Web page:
So one of the upsides of lockdown has been a lot more spare time on one’s hands to fuck around at the vice. I think since March I have tied enough flies for a dozen trips or more. Having the creative outlet at the vice has certainly done a lot to stave off the darkness and hopelessness many of us have been feeling.
A possible downside to all that spare time is that some of us tend to go down a rabbit hole with certain things. One of those certain things for me has been getting obsessed with painting flies, and figuring out different methods and techniques to get different colours, patterns, flash, sparkle and all manner of other shit into flies. Do these make a difference to the fish at the end of the day? Fuck knows. Do I care? Not really. I’ve always been a magpie, and shiny flashy shit makes me happy!
Thankfully, alotta other folks have also had plenty of time on their hands over lock down, and vastly better tiers than me have been coming up with some brilliant techniques and they’ve kindly shared them. A specific pattern that comes to mind is Conrad’s amazing FlatNose Silicone Mullet, a pattern that Conna has been fishing for years and has had superb success with on Kob here in the Western Cape. It’s a relatively simple pattern to tie, but time consuming and “finicky” with the silicone involved. It is an exceptional pattern though, generally fished on an intermediate line, or sink tip/sink line. Despite the look of that flat front, it’s NOT a popper, rather it’s designed to fish subsurface, and with hard strips achieves a fantastic erratic action, due to that flat front.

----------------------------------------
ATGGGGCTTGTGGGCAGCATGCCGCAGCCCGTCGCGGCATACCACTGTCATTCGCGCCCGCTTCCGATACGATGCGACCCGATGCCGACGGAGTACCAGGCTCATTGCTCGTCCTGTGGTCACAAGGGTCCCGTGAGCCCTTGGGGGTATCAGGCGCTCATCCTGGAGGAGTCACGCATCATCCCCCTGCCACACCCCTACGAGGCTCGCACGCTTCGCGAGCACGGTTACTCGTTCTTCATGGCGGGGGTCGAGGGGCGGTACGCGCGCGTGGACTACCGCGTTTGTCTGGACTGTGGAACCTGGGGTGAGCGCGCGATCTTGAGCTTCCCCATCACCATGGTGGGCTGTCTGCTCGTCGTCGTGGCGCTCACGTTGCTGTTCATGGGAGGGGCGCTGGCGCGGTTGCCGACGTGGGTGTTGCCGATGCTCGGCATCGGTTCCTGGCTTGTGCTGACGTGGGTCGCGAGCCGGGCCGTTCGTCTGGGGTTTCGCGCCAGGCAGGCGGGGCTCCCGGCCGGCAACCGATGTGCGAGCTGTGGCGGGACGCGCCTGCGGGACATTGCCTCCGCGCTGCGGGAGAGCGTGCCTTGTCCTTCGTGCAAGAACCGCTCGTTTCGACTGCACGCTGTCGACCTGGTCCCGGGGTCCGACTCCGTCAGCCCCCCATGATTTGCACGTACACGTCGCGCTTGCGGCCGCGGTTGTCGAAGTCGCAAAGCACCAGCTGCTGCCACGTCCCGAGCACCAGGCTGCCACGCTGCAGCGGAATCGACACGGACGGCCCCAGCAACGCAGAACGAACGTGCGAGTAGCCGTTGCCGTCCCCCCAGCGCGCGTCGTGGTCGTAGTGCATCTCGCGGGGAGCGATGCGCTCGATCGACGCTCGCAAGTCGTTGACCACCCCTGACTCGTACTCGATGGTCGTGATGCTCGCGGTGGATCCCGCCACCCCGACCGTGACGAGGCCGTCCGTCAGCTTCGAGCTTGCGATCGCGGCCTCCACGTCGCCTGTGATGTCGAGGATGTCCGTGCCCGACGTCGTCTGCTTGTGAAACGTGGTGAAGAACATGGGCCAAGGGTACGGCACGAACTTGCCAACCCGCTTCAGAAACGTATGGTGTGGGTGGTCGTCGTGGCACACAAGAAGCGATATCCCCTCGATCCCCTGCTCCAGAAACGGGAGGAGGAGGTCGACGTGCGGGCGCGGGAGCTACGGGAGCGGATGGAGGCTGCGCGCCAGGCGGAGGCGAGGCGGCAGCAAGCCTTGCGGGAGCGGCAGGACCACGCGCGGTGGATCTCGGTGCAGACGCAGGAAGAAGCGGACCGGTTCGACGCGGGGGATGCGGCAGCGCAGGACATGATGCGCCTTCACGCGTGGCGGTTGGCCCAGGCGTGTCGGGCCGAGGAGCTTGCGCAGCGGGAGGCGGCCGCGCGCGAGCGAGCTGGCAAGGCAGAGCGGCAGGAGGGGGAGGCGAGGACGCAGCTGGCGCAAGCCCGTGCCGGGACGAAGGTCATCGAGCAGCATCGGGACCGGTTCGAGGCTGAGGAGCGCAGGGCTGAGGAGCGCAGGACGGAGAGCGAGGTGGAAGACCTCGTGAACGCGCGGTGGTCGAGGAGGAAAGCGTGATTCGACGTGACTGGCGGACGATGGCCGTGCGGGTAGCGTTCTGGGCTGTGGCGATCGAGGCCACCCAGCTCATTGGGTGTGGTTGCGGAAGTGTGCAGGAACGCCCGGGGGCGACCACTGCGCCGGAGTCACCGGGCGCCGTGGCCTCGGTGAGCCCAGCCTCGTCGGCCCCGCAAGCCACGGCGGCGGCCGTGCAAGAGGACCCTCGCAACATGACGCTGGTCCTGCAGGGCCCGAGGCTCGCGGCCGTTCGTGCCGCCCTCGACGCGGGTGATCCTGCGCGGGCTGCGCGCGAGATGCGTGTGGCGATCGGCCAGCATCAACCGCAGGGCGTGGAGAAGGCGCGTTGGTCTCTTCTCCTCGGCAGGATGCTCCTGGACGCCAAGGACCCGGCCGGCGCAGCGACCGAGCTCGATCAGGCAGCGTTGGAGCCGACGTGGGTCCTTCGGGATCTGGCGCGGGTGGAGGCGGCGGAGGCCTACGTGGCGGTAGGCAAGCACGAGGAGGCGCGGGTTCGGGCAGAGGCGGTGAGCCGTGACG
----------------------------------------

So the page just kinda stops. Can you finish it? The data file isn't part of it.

I tied a few, and while struggling with getting a perfect finish to the silicone (and getting frustrated my silicone work looked nothing like Jimmy Eagelton’s mastery), I decided to try a Pattex 100 finish over the silicone, which was something of a revelation. Now, a glass-smooth, clear, tough and flexible finish was pretty damn simple…
Wizard UK based tyer Ru Harvey (@rupertharveyflies ) also discovered Conrad’s FN Silcone Mullet, and being the mad man he is, started tying them exquisitely as a pattern for UK Seabass. Ru ties some of the world’s finest saltwater patterns. Being a commercial tier, he’s always looking for ways to make tying easier, faster, and more consistent. He came up with a brilliant “Hack/Technique” for tying the FN Silicone Mullet, based off Conrad’s pattern, but his technique really speeds up the process, as well as enabling you to very simply “Batch Tie” large numbers of these with incredible consistency.
“I free style and fuck around far too much… and it irritates me”
Consistency is something I’ve always struggled with. I free style and fuck around far too much… and it irritates me, cause I want nothing more than a fly box with multiple perfectly matching patterns, but it just never happens so when I saw this method of Ru’s, and he sent some videos on how he gets it done, I had to try it.
Of course I then felt the need to throw my completely unnecessary desire for an intricate painted chrome bellies and glass smooth finish at it. I blame Giovanni De Pace, (@giannidepace ) the mad scientist of Fly Tying. Gio’s approach to tying is ridiculous. I highly recommend watching his Youtube videos. I learnt an enormous amount from watching his thread and materials control. But then I started watching his videos on how he builds/ties/paints his incredible Ultimate Candies. And I had no choice, but to go down that rabbit hole.